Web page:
Ion-selective field effect transistors (ISFET) work as an extension of CWE. ISFET incorporate the ion-sensing membrane directly on the gate area of a field effect transistor (FET). The FET is a solid–state device that exhibits high-imput impedance and low-output impedance and therefore is capable of monitoring charge buildup on the ion-sensing membrane. The construction is based on the technology used to fabricate microelectronic chips,7,35-37 and the great contribution is that it is possible to prepare small multisensor systems with multiple gates, for sensing several ions simultaneously, while their small size permits the in vivo determination of analytes.

Alteration of the polymer matrix of potentiometric sensors by the immobilizaton of biological/biomedical materials has been pursued to alter the selectivity patterns of matrix ISE. Typical applications of these systems include enzyme determination and immunoassays.36,37 Enzyme electrodes are fabricated by immobilizing or covalenty binding an enzyme to an ion or gas-selective electrode or to an ISFET. The electrode will respond after the substrate diffuses to the immobilized enzyme and reacts. This reaction results in the release of a specific by product that can be detected directly by the ion-selective electrode. The success of the enzyme electrode depends, in part, on the immobilization of the enzyme layer, whose technology has experienced phenomenal growth in the recent years.7,36,37 An example is the use of laccase (enzyme label) for oxygen measurements.38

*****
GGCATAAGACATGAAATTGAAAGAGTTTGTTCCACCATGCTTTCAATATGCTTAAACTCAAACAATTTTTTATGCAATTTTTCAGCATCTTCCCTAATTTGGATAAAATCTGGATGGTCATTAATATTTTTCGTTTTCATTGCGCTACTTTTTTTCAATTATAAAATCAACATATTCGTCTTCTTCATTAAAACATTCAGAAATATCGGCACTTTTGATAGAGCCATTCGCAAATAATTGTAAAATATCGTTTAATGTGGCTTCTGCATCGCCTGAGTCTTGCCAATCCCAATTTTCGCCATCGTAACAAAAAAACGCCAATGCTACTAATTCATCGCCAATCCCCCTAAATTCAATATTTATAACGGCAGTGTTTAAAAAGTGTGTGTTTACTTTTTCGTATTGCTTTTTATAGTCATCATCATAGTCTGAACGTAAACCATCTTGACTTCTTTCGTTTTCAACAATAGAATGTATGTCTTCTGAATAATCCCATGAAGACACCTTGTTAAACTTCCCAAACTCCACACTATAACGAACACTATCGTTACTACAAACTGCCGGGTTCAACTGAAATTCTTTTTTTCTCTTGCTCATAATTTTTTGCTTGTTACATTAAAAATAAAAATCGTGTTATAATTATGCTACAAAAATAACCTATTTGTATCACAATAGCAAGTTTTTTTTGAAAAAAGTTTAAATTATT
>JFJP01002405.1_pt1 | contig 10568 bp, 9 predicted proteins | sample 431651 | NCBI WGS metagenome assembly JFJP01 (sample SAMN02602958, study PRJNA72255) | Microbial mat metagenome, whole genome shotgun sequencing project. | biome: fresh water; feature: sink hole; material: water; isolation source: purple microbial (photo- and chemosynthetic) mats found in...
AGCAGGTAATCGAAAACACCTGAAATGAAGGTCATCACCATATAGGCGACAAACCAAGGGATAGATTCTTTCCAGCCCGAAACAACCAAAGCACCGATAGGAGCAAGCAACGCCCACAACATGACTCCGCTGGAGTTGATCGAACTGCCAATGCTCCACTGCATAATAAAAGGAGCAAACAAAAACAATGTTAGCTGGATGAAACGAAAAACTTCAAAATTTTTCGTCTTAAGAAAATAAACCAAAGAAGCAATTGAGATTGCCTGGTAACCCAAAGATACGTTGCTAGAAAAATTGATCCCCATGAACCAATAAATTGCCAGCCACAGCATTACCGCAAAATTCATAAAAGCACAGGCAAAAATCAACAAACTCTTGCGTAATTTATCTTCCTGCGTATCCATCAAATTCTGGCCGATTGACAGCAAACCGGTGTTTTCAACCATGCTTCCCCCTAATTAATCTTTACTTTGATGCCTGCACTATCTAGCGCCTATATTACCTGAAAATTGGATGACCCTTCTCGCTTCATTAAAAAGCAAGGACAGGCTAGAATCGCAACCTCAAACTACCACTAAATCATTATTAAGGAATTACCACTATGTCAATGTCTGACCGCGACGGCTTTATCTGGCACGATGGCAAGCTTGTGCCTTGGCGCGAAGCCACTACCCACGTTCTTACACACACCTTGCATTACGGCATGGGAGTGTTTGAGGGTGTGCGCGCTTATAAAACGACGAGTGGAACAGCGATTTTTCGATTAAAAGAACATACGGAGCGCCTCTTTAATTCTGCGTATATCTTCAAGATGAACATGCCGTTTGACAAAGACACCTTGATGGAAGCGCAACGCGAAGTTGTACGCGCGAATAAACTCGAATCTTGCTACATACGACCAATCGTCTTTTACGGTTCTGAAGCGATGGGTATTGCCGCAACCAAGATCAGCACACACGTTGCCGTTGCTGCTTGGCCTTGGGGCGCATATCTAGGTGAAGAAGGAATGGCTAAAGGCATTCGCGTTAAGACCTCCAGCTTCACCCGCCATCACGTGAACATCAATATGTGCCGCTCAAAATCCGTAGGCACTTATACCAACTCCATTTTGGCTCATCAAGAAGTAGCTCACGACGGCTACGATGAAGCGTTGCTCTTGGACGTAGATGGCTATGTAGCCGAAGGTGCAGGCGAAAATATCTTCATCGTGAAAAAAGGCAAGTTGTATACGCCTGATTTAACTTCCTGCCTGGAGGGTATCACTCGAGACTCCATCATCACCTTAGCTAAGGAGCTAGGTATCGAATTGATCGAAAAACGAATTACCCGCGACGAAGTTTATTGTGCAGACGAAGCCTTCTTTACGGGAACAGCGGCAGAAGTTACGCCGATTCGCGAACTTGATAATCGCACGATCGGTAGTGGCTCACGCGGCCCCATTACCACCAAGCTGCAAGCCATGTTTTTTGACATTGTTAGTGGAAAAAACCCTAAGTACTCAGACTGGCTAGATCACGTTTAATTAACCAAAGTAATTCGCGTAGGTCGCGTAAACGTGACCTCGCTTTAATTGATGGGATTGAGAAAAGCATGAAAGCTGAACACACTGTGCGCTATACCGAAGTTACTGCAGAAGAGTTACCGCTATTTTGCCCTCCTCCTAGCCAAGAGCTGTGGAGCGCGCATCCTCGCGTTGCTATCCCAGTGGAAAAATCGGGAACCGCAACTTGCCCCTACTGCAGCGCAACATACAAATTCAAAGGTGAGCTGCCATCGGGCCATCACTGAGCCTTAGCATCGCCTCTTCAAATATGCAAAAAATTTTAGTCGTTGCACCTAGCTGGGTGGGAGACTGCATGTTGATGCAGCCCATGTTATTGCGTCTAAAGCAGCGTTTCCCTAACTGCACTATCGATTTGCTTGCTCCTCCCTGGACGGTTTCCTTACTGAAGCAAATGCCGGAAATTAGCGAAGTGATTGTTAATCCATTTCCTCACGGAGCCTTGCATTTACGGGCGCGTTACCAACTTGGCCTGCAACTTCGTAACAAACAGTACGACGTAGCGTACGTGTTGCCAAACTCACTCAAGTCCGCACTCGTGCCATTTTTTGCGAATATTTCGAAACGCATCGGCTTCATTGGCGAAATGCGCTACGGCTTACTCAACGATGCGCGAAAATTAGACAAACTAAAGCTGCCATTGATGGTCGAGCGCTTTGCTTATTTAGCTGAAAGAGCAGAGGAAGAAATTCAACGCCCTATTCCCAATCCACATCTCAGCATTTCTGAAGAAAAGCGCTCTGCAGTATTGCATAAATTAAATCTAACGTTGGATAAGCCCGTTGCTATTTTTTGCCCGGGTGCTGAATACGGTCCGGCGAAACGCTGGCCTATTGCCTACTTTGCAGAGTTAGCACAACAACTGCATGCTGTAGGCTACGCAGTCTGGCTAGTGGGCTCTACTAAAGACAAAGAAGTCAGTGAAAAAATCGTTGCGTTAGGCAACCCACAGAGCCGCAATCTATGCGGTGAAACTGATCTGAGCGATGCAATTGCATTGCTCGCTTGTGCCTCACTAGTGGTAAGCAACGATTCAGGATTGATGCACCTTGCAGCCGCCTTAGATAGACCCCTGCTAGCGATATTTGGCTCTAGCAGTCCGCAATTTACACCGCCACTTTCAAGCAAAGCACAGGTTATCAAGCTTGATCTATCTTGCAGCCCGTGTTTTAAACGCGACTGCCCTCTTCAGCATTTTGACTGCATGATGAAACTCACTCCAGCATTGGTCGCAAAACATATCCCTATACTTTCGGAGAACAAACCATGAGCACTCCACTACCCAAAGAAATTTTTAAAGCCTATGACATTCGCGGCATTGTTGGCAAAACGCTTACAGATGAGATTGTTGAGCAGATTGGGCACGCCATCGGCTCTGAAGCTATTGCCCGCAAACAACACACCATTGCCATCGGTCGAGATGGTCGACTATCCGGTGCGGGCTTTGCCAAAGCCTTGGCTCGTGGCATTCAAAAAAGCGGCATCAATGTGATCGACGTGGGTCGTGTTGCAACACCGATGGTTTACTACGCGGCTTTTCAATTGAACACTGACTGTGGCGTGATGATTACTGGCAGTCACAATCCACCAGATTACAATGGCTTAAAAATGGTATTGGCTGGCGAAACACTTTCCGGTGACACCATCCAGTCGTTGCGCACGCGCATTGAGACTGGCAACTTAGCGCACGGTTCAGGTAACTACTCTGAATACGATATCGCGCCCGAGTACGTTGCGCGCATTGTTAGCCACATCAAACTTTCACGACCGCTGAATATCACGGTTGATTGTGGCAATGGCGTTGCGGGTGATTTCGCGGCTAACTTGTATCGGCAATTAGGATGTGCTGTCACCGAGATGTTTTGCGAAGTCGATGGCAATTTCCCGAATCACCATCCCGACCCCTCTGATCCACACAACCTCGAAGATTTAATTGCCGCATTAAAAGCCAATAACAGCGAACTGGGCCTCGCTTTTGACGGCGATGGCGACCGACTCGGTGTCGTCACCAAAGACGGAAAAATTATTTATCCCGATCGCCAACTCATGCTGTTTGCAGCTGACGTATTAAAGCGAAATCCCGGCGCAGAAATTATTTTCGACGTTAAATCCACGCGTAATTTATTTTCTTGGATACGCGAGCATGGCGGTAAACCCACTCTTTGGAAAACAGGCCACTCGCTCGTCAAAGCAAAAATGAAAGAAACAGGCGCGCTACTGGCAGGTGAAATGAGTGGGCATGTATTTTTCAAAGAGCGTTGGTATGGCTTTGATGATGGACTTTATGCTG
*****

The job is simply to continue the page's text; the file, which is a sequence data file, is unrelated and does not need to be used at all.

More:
The immobilization of intact microorganisms on the surface of an ISE has also been described in the literature.7,36,37 In addition, potentiometric immunosensors have been developed, which are based on the change in potential when either an antibody or an antigen is bound to its specific partner that has been immobilized on the electrode.38

Recent advances can be illustrated by the use of carbon working and silver reference electrodes, supported in ceramic plates, for the analysis of human serum albumin (HSA).39 The anti-HSA IgG is adsorbed onto the surface of a thick-film electrode. After a competition between the bi-labeled analyte-tracer and the analyte for the Ab sites, and removal of unbound tracer, Bi3+ is released, which can be detected by potentiometric stripping analysis39 after a pre-concentration step.

Various on-line monitoring systems can benefit from the inherent specificity, wide scope, dynamic behavior and simplicity of potentiometric sensors.5 They have become widely used as detectors in high speed automated flow analyzers, such as air-segmented 15,40 and flow-injection systems.41 In addition, the coupling of modern ion chromatography with potentiometric detection has been used with significant success.41,42 Miniaturization of ISE has also permitted their use as on-column detectors for capillary electrophoresis.43